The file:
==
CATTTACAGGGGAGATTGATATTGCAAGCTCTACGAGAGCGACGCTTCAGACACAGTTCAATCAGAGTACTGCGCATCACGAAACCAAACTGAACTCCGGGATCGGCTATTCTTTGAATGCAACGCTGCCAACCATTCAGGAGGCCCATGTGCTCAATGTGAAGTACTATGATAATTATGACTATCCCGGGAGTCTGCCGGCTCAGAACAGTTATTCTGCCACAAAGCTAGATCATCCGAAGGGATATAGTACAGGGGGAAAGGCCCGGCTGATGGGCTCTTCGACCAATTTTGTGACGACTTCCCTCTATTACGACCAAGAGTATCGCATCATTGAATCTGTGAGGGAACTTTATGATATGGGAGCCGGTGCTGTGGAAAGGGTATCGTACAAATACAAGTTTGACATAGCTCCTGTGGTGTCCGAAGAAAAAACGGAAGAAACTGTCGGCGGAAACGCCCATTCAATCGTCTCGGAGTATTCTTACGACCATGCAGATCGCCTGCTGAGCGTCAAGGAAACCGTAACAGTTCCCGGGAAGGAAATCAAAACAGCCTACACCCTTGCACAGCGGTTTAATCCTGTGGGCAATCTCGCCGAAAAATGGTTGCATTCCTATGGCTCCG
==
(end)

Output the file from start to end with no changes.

CATTTACAGGGGAGATTGATATTGCAAGCTCTACGAGAGCGACGCTTCAGACACAGTTCAATCAGAGTACTGCGCATCACGAAACCAAACTGAACTCCGGGATCGGCTATTCTTTGAATGCAACGCTGCCAACCATTCAGGAGGCCCATGTGCTCAATGTGAAGTACTATGATAATTATGACTATCCCGGGAGTCTGCCGGCTCAGAACAGTTATTCTGCCACAAAGCTAGATCATCCGAAGGGATATAGTACAGGGGGAAAGGCCCGGCTGATGGGCTCTTCGACCAATTTTGTGACGACTTCCCTCTATTACGACCAAGAGTATCGCATCATTGAATCTGTGAGGGAACTTTATGATATGGGAGCCGGTGCTGTGGAAAGGGTATCGTACAAATACAAGTTTGACATAGCTCCTGTGGTGTCCGAAGAAAAAACGGAAGAAACTGTCGGCGGAAACGCCCATTCAATCGTCTCGGAGTATTCTTACGACCATGCAGATCGCCTGCTGAGCGTCAAGGAAACCGTAACAGTTCCCGGGAAGGAAATCAAAACAGCCTACACCCTTGCACAGCGGTTTAATCCTGTGGGCAATCTCGCCGAAAAATGGTTGCATTCCTATGGCTCCG